Defining Psychological Abnormality

"If sanity and insanity exist how shall we know them?" David Rosenhan: 'On being sane in insane Places" (1973).

"How can you tell who's sane and who's insane?' Homer Simpson: 'Stark raving dad' (1991).

In 1973 the psychologist David Rosenhan rang up eight of his friends and asked them what they were doing for the next few weeks. This call launched one of the most famous psychological experiments ever conducted.

Rosenhan set out to investigate our ability to tell the 'normal' from the 'abnormal', the 'sane' from the 'insane'. The eight friends went to psychiatric hospitals in the US and pretended to be mentally ill by claiming to hear voices which said things like 'thud', 'hollow' and 'empty'. All eight were admitted, seven with a diagnosis of schizophrenia, and one with a diagnosis of manic depression.

As soon as they were admitted to the hospital they behaved normally and stated that they didn't hear voices any more. However, it took between 7 and 52 days before they were discharged with a diagnosis of schizophrenia or manic depression in remission.

This study called into question the ability of psychiatrists to accurately diagnose a mental disorder.

The video clips below are from the programme 'The Birth of Modern Psychiatry'. The first clip outlines Rosenhan's study.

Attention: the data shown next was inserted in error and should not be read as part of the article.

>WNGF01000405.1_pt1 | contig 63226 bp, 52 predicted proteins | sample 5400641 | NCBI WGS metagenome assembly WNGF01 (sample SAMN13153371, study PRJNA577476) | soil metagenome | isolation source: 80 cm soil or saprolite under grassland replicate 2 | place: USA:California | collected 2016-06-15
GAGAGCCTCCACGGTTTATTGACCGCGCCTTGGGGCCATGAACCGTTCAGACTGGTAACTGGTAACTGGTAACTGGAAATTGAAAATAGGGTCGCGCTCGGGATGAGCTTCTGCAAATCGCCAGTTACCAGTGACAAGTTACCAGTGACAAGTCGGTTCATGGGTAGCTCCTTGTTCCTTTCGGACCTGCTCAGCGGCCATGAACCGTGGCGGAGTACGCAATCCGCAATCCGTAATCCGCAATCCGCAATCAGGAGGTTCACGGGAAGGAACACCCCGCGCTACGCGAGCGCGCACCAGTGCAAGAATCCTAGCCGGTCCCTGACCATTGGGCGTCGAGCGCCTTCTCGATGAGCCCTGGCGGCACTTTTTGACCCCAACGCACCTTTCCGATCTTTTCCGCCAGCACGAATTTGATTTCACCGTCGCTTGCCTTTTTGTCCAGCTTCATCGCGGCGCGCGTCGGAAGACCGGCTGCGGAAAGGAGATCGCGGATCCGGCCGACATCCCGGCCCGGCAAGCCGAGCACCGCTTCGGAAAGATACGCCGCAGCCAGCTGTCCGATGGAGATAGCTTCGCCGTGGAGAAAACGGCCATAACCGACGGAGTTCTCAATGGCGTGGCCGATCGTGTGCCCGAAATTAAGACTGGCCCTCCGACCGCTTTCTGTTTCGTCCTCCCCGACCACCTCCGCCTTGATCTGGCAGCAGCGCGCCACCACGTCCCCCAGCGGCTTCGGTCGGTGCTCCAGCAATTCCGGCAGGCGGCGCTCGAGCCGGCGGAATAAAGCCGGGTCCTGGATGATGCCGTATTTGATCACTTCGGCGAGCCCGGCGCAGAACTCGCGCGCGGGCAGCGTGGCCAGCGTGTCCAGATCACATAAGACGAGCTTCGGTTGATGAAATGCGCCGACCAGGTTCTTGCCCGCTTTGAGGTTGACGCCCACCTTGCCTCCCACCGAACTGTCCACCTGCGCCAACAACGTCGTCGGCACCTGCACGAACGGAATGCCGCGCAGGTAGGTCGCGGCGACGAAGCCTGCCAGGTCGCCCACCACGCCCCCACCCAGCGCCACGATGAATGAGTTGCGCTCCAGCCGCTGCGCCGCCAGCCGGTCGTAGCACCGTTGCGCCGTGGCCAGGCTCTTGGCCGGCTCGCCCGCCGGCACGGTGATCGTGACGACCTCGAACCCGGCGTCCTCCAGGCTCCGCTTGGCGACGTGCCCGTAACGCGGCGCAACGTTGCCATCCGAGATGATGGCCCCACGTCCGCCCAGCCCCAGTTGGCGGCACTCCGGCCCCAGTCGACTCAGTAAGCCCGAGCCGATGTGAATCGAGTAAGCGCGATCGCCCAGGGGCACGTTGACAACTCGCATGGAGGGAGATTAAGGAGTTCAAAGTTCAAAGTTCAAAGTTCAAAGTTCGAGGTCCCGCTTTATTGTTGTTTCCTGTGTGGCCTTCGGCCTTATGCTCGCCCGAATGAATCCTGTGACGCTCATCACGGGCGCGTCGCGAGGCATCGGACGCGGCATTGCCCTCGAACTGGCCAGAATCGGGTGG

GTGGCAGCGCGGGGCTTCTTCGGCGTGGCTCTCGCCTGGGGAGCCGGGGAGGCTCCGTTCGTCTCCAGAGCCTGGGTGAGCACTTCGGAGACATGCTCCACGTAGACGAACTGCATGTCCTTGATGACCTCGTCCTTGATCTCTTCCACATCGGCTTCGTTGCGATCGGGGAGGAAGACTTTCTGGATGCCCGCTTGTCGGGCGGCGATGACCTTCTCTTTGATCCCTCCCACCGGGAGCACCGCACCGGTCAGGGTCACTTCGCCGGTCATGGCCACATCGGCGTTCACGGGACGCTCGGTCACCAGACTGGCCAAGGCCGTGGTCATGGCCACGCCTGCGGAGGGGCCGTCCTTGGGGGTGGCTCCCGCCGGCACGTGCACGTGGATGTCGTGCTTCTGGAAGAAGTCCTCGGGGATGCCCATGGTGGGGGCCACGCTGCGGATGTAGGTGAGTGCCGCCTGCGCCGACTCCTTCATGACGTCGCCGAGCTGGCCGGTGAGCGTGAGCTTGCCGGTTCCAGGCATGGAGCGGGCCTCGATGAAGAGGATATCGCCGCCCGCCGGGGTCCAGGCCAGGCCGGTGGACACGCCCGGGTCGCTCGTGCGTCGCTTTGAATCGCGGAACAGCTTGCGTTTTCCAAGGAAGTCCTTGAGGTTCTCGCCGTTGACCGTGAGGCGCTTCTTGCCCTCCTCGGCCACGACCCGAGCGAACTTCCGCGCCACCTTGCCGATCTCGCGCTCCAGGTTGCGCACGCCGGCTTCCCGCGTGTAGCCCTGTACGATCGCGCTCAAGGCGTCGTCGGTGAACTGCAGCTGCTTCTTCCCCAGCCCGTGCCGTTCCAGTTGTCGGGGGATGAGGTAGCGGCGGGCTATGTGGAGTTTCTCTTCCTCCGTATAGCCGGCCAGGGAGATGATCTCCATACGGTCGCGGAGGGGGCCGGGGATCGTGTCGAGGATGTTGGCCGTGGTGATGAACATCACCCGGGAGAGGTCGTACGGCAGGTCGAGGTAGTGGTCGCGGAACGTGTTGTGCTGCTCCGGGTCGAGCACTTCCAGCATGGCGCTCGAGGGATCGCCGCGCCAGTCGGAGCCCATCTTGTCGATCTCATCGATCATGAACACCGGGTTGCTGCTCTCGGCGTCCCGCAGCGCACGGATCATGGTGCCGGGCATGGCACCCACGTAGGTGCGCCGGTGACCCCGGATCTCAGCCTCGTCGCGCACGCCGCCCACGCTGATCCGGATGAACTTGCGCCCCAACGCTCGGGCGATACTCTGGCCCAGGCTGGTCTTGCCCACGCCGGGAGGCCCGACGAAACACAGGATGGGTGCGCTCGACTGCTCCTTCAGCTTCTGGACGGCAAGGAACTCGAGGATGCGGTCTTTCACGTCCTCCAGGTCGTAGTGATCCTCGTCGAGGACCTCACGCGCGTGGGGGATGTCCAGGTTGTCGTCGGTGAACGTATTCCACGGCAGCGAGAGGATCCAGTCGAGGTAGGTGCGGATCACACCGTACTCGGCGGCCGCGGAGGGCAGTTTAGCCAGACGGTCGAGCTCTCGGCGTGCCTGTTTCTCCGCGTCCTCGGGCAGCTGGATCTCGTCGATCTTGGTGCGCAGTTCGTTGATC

(Any problems with Rosenhan's use of insane as a diagnostic category?)

This clip outlines a follow up study by Rosenhan and the development of a checklist system of identifying and diagnosing psychopathology based on signs and symptoms.

(You can watch more of this documentary here...)

In 1975 Robert Spitzer, a psychiatrist, wrote an article in the Journal of Abnormal Psychiatry which argued that the diagnosis of schizophrenia and manic depression in remission was very rare and indicated that the psychiatrists had accurately identified that the pretend psychotics in Rosenhans study did not have a mental disorder.

In 2003 Spitzer claimed that improvements in the way that psychiatrists diagnose a mental disorder meant that the experiment "could never be successfully repeated. Not in this day and age".

In 2004 the journalist and psychologist, Lauren Slater, decided to test Spitzer's claim. She went to eight acute psychiatric clinics and told the on call psychiatrists that she was hearing a voice which said 'thud'. None admitted her but almost every psychiatrist diagnosed psychotic depression and prescribed antipsychotic medication.

Link to a Guardian article on Lauren Slater's book,
Opening Skinner's Box: Great psychological Experiments of the Twentieth Century.

Link to a detailed analysis from the APS Observer of Slater's thud 'test'.

(How valid and reliable is Slater's 'test'?)

Norah Vincent has just published a book about her experience as an undercover journalist in a psychiatric unit. Like Slater she posed as a person with a serious mental disorder and kept a detailed journal of her time in an American public psychiatric unit, a private hospital and an alternative therapy centre.

Link to a review of Voluntary madness: My Year Lost and Found in the Loony Bin.

(Sounds like the plot of a film to me....)

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